Tottenham’s unexpected position at the head of the Premier League’s chasing pack this season is the result of many factors.
Much has been made of the weakness of the usual contenders. The likes of Chelsea and Manchester City are far further off the pace than would have been predicted, while Liverpool and Manchester United have also regressed.
The influence of manager Mauricio Pochettino has also rightly been given much credit for Spurs’ success. His team have an aggressive, animalistic style. They hunt the ball as a pack and overwhelm their beleaguered opponents with energy and unending enthusiasm.
Pochettino‘s team are an ensemble, a living machine where each member pulls their weight, combining to form a remarkable whole.
Of Spurs’ players, Dele Alli and Harry Kane have been most often singled out for praise.
Kane, who recently passed 20 league goals for the second consecutive season, is the literal spearhead of the only team capable of challenging Leicester City for this season’s title. His contributions beyond simply scoring goals make him a genuine contender for the Player of the Year award.
The same goes for Alli, who has adapted to life in the top flight with remarkable ease. Still a teenager, he leaves his influence on every Tottenham performance, scoring or creating a goal more often than not.
Others like Eric Dier, Kyle Walker, Christian Eriksen and Toby Alderweireld have also been hugely influential, but the role of Mousa Dembele has been understated and perhaps misunderstood by many observers.
Dembele was woeful last season.
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For the second consecutive year, weighed down by injury and hopelessly out of form, he seemed destined for a summer sale. Epitaphs bemoaning a waste of tremendous and self-evident talents would have accompanied his seemingly inevitable departure to a less challenging level.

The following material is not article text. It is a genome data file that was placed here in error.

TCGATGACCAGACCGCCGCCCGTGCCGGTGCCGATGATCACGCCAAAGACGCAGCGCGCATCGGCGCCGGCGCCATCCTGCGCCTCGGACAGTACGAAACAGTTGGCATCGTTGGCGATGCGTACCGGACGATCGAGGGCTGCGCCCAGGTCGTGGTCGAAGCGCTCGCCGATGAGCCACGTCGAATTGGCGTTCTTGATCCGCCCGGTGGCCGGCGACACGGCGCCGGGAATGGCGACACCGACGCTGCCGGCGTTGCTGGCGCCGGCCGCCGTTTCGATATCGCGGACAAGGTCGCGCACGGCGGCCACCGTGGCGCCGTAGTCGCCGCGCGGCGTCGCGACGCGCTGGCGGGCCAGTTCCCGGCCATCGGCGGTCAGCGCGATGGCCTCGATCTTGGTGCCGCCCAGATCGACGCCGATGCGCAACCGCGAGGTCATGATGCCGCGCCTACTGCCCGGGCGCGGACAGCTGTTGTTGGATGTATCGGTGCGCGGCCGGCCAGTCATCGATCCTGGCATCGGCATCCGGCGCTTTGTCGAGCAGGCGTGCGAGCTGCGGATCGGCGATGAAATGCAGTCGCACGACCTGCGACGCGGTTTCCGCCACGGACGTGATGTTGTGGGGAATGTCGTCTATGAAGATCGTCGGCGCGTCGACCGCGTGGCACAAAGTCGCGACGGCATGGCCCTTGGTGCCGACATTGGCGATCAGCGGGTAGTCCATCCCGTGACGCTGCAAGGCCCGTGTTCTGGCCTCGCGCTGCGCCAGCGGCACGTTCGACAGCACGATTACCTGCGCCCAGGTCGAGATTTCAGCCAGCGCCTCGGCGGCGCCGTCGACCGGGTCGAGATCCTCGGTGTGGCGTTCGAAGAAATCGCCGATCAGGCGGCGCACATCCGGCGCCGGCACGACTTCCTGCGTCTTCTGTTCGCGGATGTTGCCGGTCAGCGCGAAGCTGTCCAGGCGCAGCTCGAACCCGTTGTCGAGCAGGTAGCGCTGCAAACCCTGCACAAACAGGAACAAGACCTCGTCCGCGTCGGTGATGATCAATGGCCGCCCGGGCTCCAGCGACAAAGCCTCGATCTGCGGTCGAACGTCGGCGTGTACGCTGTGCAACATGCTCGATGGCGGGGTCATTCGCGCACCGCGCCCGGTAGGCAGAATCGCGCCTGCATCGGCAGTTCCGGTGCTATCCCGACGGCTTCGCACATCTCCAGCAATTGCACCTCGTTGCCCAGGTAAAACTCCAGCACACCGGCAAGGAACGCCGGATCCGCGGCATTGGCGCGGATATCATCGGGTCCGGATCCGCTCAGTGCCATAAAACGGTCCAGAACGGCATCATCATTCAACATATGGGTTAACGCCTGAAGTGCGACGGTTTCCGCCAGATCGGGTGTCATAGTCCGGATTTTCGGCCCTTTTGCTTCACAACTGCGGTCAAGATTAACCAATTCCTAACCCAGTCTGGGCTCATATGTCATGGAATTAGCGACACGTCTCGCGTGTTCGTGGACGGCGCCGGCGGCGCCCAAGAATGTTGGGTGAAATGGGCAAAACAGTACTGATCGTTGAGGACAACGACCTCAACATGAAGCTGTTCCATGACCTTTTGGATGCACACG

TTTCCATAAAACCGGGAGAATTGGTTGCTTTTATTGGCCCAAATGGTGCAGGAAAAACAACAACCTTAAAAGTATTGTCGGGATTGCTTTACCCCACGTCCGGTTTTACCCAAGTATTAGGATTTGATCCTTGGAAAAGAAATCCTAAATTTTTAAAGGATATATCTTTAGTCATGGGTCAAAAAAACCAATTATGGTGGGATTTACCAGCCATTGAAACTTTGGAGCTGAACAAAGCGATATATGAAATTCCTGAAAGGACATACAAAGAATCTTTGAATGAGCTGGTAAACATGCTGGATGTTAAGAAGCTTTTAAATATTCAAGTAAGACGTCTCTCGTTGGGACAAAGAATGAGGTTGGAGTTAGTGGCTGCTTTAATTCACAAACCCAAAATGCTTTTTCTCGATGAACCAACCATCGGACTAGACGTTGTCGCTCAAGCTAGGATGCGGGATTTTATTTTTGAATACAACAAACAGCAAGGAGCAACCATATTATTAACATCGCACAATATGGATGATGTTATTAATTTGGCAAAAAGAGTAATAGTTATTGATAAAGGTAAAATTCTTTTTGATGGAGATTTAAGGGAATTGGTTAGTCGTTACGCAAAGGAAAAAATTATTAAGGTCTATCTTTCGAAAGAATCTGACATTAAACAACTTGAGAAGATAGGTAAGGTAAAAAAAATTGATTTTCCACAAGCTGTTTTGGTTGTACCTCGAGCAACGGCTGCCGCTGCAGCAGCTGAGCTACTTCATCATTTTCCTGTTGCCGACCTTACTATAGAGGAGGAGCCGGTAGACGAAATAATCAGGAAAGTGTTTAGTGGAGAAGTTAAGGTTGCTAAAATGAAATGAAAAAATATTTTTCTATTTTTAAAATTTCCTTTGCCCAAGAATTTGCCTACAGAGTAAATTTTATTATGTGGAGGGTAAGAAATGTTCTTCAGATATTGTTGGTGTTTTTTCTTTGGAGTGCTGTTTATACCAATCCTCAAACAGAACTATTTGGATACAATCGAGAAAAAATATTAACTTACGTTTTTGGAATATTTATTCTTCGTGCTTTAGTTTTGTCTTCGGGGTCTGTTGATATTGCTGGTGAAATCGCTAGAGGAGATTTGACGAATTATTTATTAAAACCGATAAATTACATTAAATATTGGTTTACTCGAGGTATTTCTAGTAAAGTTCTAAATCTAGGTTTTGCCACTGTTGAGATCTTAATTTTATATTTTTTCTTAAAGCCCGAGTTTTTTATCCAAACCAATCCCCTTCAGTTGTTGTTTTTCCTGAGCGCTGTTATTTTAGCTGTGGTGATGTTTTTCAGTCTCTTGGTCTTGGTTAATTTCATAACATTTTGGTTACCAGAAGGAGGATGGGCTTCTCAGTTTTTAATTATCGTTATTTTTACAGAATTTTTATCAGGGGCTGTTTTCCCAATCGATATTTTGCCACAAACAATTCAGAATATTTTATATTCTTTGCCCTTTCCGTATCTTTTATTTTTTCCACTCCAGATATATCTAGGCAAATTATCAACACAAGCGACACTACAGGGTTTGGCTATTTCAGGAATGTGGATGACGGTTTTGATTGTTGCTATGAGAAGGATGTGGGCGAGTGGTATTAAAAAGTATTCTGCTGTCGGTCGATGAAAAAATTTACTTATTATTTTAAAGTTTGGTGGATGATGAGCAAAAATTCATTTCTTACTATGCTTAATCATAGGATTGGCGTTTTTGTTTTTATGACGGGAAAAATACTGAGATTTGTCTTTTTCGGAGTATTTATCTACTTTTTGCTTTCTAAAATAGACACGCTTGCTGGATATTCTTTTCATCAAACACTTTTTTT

Appropriately enough for an article published at Easter, Dembele has been resurrected this season and comfortably exceeded the solid levels he achieved in his first year at Spurs in 2012-13.
He has doubled his best goalscoring season, netting four times so far, but what he gives the team is not really quantified in statistics except one. Spurs haven’t lost a league game with Dembele on the pitch since the opening day of the season.
The big Belgian’s strengths are obvious. His great physical strength, in combination with phenomenal ball control, allows him to either glide past opposition players or just bounce off them. Either way, he simply does not concede possession.
With him on the pitch, Spurs have the best midfield in England.
Dembele is the release valve.
Dier, among the Division’s finest defensive midfielders, cannot be overwhelmed with a player of Dembele‘s physical stature alongside him.
Eriksen, Alli and Erik Lamela are freed to interchange positions and take chances with the unflappable Dembele securing the space behind them.
Dembele is less an artist and more a craftsman.
He is immensely skillful, but it is his unceasingly productive work rather than his creativity that produces the platform upon which Spurs’ attackers can play.
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He has not assisted on a single goal this season—even Dier has one—but he facilitates for team-mates.
His tendency to float across midfield, avoiding tackles while not advancing the ball particularly far is a strength in Pochettino‘s system rather than the weakness it was under previous managers.
Andre Villas-Boas demanded rapid vertical passes and didn’t place a premium on Dembele‘s ability to manufacture time and space for his team-mates.
For Pochettino‘s team, Dembele fills all the spaces between the midfield specialists.
In his injury-enforced absence against West Ham, Spurs lacked control and were overrun in midfield. Alli was withdrawn to fill Dembele‘s position, and his dynamism was sorely missed further upfield.
Borussia Dortmund possess an arguably superior midfield to Tottenham’s best selection, but the omission of Dembele from the lineup selected to face them in the UEFA Europa League was tantamount to surrender.
Pochettino is evidently aware of Dembele‘s importance, choosing to rest him from that European tie in favour of his preference of domestic football.
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Dembele‘s revival is not the only reason that Spurs are contenders for this season’s title, but he is among the most important.
Tottenham have England’s strongest midfield, and Dembele is the foundation of it. He leaves an oversized mark on every match, allowing his team-mates to specialise while he fills in the gaps.
If Spurs do achieve the seemingly impossible and overhaul Leicester City, Dembele will be deserving of more than a share of the glory.